Why Communism Failed
MARCH 01, 1991 by BETTINA BIEN GREAVES
Mrs. Greaves is a member of the senior staff of The Foundation for Economic Education. From 1951 to 1969 she was a regular participant in Ludwig von Mises’ graduate seminar in economic theory at New York University.
Editors’ note: This article, written for FEE’s op-ed program, has been carried by newspapers in Alabama, Arkansas, California, Indiana, Missouri, New Jersey, New York, Pennsylvania, and, in Spanish-language translation, in New Mexico, New York, Mexico, and the Dominican Republic.
Three years after the Russian Revolution, an Austrian economist, Ludwig von Mises, argued that Communism would fail and explained why. Communism, or socialism, couldn’t succeed, Mises wrote in 1920, because it had abolished free markets so that officials had no market prices to guide them in planning production. Mises was relatively unknown when he made his controversial forecast, but he acquired some international renown later as the leading spokesman of the Austrian (free market) school of economics. Since his death in 1973, his theories have gained new adherents, some now even in Eastern Europe.
The Soviet Union was launched with high hopes. Planning was to be done by a central committee, insuring plenty for everyone. The state was to wither away. But things didn’t work out that way. The Soviet state soon became one of the most oppressive in the world. Millions of Russians starved in the 1920s and 1930s.
As Mises pointed out, the raw materials, labor, tools, and machines used in socialist production are outside the market. They are owned by government and controlled by government planners. No one can buy or sell them. No market prices can develop for them because they aren’t exchangeable.
Modern production is time-consuming and complicated. Producers must consider alternatives when deciding what to produce. And they must consider various means of production when deciding how to produce. Raw materials, tools, and machines must be devoted to the most urgent projects and not wasted on less urgent ones.
Consider, for instance, the planning of a new railroad. Should it be built at all? If so, where? And how? Is building the railroad more urgent than constructing a bridge, building a dam to produce electricity, developing oil fields, or cultivating more land? No central planner, even with a staff of statisticians, could master the countless possibilities. Machines might be substituted to some extent for labor; wood, aluminum, or new synthetic materials might be substituted for iron. But how will the planners decide?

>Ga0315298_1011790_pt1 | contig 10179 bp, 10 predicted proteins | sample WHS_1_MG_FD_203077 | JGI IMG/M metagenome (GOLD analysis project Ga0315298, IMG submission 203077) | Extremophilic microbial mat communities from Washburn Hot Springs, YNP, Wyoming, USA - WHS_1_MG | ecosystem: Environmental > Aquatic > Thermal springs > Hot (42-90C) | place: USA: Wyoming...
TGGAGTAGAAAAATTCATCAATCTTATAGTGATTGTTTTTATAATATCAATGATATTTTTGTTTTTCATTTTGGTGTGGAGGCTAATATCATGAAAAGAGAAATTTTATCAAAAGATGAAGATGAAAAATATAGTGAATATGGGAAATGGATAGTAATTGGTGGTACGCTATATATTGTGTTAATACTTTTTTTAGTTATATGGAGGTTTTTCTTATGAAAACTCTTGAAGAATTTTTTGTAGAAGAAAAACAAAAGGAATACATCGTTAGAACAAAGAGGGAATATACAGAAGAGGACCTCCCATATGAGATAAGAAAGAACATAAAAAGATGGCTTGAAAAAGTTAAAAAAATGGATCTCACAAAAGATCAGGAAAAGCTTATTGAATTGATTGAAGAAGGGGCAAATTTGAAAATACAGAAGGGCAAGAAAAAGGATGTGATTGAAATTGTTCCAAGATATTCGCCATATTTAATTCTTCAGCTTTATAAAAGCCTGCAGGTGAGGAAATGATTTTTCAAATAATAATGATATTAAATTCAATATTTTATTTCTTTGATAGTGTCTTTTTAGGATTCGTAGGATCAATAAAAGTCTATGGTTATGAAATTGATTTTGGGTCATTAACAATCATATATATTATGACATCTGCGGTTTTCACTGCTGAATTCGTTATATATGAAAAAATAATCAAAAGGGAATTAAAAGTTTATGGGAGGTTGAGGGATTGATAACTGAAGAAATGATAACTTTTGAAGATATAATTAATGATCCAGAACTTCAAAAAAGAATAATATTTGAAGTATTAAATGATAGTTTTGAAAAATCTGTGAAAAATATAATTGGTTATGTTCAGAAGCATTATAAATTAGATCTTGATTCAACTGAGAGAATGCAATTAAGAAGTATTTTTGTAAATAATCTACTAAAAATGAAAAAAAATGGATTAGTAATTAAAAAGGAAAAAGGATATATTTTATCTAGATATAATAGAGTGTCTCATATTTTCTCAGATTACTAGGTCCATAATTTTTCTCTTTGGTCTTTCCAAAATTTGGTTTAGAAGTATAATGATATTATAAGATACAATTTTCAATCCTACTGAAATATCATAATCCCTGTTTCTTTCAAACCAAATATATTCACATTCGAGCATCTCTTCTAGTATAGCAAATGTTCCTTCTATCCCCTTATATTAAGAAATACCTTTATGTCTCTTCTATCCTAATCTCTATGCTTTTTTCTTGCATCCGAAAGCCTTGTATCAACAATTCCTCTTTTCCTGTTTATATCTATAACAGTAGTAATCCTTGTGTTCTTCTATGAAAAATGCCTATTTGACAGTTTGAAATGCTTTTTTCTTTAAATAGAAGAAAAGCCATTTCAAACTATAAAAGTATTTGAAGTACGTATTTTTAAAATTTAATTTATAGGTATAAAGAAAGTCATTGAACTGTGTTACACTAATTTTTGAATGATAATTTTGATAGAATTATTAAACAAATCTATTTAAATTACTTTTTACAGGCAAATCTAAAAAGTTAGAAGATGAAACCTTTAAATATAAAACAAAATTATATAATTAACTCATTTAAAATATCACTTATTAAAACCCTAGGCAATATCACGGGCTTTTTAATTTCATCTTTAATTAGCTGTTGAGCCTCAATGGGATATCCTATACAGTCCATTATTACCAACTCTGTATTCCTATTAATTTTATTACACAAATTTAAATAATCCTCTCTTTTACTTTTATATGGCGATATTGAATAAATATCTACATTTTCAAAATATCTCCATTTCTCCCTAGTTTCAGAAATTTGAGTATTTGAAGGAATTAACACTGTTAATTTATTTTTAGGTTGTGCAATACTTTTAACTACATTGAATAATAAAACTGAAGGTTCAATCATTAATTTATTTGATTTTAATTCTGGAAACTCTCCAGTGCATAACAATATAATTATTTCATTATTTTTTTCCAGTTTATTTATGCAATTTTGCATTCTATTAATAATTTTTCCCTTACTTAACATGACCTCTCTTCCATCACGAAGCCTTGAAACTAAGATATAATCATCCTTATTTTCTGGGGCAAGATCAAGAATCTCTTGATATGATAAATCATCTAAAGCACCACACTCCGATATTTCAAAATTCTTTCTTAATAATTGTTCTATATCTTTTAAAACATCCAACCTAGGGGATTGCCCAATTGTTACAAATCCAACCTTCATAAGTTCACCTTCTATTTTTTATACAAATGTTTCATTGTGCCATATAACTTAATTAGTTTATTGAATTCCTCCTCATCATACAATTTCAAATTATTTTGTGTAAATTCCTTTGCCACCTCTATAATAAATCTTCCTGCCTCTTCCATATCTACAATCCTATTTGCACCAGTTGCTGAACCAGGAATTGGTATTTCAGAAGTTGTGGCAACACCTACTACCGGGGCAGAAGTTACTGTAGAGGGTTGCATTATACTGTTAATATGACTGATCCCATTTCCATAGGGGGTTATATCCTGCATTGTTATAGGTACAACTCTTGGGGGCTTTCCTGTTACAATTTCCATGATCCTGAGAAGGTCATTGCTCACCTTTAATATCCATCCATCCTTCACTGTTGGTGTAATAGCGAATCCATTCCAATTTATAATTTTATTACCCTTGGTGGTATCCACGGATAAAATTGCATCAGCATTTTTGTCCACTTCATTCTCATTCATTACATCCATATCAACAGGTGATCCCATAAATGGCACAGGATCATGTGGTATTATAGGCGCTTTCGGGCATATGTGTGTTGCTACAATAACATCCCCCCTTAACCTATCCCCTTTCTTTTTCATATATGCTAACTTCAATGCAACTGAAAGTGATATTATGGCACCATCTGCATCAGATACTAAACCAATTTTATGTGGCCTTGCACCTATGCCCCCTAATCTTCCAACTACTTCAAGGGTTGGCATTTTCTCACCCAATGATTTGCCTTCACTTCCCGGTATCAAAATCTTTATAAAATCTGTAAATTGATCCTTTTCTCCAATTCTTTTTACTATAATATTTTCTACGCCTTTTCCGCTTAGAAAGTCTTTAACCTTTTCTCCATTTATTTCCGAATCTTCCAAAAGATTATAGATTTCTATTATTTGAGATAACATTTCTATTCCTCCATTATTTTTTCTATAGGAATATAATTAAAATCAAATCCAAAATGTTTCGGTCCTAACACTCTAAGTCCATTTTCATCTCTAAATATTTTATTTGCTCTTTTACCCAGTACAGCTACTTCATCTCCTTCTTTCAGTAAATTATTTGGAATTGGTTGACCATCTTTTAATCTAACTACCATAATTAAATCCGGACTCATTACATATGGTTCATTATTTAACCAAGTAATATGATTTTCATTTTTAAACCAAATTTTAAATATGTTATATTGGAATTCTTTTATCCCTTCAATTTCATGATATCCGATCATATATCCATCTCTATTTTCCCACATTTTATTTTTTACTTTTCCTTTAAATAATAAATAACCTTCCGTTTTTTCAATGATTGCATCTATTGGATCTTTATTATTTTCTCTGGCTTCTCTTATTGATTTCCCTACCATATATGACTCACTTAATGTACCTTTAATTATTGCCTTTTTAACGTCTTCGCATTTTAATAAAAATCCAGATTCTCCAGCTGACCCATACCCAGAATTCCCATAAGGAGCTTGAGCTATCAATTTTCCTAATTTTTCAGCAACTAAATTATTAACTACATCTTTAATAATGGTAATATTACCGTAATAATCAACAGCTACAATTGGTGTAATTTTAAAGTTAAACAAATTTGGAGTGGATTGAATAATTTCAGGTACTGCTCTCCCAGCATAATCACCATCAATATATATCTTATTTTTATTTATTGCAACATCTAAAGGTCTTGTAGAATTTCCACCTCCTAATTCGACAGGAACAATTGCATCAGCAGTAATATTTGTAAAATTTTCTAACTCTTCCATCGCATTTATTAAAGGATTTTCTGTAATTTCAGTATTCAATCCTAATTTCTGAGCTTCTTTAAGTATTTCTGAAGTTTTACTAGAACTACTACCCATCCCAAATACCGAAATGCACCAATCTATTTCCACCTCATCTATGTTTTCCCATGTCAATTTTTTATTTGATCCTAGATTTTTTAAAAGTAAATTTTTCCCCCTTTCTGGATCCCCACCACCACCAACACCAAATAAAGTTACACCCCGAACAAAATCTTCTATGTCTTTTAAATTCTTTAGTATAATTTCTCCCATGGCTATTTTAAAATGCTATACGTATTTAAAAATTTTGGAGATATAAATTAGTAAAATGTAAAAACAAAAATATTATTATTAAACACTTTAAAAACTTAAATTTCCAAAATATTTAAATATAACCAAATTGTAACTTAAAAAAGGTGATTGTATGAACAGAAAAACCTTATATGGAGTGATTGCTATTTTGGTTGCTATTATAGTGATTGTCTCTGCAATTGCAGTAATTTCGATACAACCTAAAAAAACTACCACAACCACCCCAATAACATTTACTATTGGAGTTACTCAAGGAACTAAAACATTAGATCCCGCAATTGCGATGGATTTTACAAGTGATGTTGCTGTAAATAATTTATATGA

To make these decisions, planners must know the relative values—the exchange ratios or market prices—of the countless factors of production involved. But when these factors are government-owned, there are no trades, and thus, no market prices. Without market prices, the planners have no clues as to the relative values of iron, aluminum, lumber, the new synthetics, or of railroads, oil fields, farm land, power plants, bridges, or housing. Without market prices for the factors of production, the planners are at a loss as to how to coordinate and channel production to satisfy the most urgent needs of consumers.
More than 70 years have passed since the Russian Revolution and 45 years since the end of World War n. Why then do the Russian people still lack adequate housing and many everyday items? Why does agricultural produce rot in the fields for lack of equipment to harvest and transport it? Why are factories and oil fields so poorly maintained that production declines? Because the raw materials, tools, machines, factories, and farms are not privately owned. Without the bids and offers of private owners, prices reflecting their relative market values cannot develop. And without market prices, it is impossible to coordinate production activities so that the goods and services consumers need will be available. That is why Communism fails.
In a competitive economy, where factors of production are privately owned, these problems are solved daily as owners calculate the monetary values of the various factors and then buy, sell, and trade them as seems desirable, As Mises wrote in 1920, “Every step that takes us away from private ownership of the means of production and from the use of money also takes us away from rational economics.”
Today, even Communists are coming to recognize that Mises was right. The U.S.S.R., a socialist society without private property and monetary calculation, is still “floundering in the ocean of possible and conceivable economic combinations,” as Mises foresaw in 1920, “without the compass of economic calculation.” Will she now take the important step Mises recommended of introducing private ownership of the means of production?